Monster Garage Gym: Foundational Training

TAGS: Foundational Training, building a foundation, basic technique, Monster Garage Gym, Eric Maroscher, technique, training

There is a saying in the world of real-estate: location, location, location. You see, you can have a business that you love and work hard at, but if nobody has ever seen your store that is tucked away, out of sight and in the middle of nowhere, well, you are going to have a hard time building a solid client base.

There is also a saying in the world of powerlifting amongst the more veteran lifters: foundation, foundation, foundation. You see, you can love lifting weights in the gym and you can work hard at it, but if you are lifting without a solid foundation, well, you are going to have a hard time building a solid base, and that base is your platform for powerlifting success.

Veterans to the power game know, and newbies will learn, that there are a million and one advanced programs out there to choose from. Some are good, some are great, and some are just okay. However, none of them will do the trick if you haven’t first taken the time to build a solid foundation. Building this requires patience, it requires time, and it requires consistency—all things that can be difficult to do in a super-fast, tweeted-saw-that-already-on-Facebook society.

People want to know how the big boys/girls train. You know, what methods they use and what is the key. Yet, what they fail to see is that what the big boys/girls are doing now is based upon years of building their foundation. This fact is often missed because while they were building their foundation, they weren’t "the big" boys/girls yet. It is like that great band you just heard of. At the moment, they are hitting the arena and appear to be an overnight sensation. However, what you might not realize is that they have been practicing in a garage for a decade, honing their craft one small club after another small club. So, what I am saying is that you have to begin with building your foundation.

"What?" says the new lifter. "Building your foundation? What does that have to do with squatting a grand or that really cool newly invented super-movement I saw that super strong guy do?" Well, it is like the protein shake. Newbies don’t buy the protein with the best nutrients. They often buy the one with the photo of a huge molecule being crushed by the superhero looking guy. The reason being, I want to look like that, so I better drink that. They see the 1,000-pound squatter's routine, so they reason to themselves, I want to squat a grand, so I better train like that. Repeat after me: foundation, foundation, foundation.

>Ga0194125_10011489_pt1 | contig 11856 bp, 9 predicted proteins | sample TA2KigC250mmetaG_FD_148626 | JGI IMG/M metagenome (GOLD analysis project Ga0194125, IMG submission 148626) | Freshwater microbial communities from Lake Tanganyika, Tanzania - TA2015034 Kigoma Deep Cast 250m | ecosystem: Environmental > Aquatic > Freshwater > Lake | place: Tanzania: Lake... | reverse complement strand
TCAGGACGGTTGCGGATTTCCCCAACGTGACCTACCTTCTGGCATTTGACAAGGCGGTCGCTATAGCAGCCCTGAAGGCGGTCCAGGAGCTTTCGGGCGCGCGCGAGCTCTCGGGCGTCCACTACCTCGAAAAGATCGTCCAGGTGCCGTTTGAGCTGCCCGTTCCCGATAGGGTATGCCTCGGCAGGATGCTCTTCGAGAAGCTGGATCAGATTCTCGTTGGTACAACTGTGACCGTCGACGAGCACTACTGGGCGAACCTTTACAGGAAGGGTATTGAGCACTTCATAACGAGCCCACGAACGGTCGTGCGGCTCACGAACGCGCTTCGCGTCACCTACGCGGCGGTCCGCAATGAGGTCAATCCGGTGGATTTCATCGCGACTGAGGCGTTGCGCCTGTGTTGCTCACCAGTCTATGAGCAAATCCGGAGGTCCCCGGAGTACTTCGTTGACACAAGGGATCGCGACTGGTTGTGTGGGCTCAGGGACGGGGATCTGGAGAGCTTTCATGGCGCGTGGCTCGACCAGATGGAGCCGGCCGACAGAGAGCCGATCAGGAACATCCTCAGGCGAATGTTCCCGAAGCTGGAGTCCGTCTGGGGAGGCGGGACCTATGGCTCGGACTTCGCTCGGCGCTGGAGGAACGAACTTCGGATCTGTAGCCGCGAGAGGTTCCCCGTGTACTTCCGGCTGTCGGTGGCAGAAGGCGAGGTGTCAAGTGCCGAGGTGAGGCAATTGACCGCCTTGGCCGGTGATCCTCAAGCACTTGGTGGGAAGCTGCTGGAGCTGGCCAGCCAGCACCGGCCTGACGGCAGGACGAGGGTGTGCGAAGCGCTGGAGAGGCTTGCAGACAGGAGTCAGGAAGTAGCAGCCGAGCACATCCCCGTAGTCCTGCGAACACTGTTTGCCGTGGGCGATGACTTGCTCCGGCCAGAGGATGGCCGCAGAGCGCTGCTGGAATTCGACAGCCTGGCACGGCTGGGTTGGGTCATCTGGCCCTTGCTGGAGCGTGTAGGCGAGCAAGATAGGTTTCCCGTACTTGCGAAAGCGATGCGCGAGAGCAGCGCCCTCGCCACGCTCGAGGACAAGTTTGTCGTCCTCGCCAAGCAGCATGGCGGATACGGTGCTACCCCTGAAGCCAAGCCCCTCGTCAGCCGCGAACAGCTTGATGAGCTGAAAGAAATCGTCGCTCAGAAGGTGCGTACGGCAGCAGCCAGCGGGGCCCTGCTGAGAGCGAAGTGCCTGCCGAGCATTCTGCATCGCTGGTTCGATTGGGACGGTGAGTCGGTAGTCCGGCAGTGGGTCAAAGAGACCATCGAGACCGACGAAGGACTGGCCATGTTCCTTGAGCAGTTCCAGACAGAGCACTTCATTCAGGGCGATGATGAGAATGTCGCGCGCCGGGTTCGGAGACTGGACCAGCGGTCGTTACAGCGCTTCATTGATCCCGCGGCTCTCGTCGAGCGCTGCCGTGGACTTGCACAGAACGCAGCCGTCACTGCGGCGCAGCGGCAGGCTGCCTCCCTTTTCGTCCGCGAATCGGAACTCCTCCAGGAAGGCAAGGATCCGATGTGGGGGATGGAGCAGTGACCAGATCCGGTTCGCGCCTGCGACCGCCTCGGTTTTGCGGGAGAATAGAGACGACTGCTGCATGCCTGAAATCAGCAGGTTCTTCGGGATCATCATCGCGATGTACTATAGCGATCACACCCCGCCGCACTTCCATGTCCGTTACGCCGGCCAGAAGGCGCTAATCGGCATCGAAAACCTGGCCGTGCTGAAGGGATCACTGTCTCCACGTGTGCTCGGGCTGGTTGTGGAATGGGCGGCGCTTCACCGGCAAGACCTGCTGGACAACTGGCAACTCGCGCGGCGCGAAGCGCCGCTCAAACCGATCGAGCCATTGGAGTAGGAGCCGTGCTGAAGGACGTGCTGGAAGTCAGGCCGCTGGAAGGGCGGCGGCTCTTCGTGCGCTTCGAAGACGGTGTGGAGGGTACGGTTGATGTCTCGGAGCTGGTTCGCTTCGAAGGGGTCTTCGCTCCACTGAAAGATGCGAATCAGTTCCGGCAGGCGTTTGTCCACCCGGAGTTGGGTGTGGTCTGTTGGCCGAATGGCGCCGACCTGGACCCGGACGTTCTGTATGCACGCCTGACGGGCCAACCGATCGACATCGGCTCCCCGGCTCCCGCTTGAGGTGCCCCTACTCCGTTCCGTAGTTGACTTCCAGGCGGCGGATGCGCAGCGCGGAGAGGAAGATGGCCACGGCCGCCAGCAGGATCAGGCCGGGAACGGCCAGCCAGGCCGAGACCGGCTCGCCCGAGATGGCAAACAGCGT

How do you build this foundation?

"Shouldn’t I work on speed or something? Isn’t there a chain or a box in all of this discussion?" Well, you can put the pedal to the floor of your car, but if the tires are totally bald and your transmission has been neglected, what is the point? Foundation is comprised of several things, including learning the proper form and using that form with some volume (meaning some reps). You are not just lifting to test your power, but you are lifting to build your power. Let me repeat that: don’t just lift to test your power, lift to build your power. Be consistent.

Learn the basics, lift the basics, live with the basics. Try not to hurry yourself into an injury. Trust me, they come on their own. Don’t rely on better gear to be strong either. We have a ton of lifting gear laying around at the MONSTER GARAGE GYM, and in all my years there, I have yet to see Mike Strom’s bench shirt lift 600 pounds by itself.

Mike

Steve Goggins didn’t just get powerful all of a sudden. He listened to his body, trained with the basics, and built one hell of a foundation. And because of that foundation, he moved on to become the first powerlifter to squat 1,100 pounds.

I don’t say this to sound preachy. I say this because I have nearly three decades of powerlifting under my elitefts™ belt, and I am cluing you in so that you can progress with a greater amount of success. I often see newer guys watching the stronger guys. They see that he is strong, but they don’t connect the dots with regard to what he did over a decade to get that strong. Foundation is everything and that takes time. Invest the time, invest in your foundation, and then move on. When I think about the difference between lifters that have invested that time and built a sound foundation of strength, form, and power and then those who have not, I think of the William Penn quote, “Time is what we want most, but what we use worst.” Read that to yourself again. Let it sink in for a moment. “Time is what we want most, but what we use worst.” Use your time in the gym wisely, and know the “why” behind your plan for the day.

Location, location, location. Build your business where it can be found so that your years in business are the most rewarding. The same holds true with your lifting. Foundation, foundation, foundation. Build your foundation the right way so that your years in powerlifting, built upon that never-failing foundation, will take you further than you ever imagined.

*Photos courtesy of Bent Nail Photography. LIKE Bent Nail Photography on Facebook.

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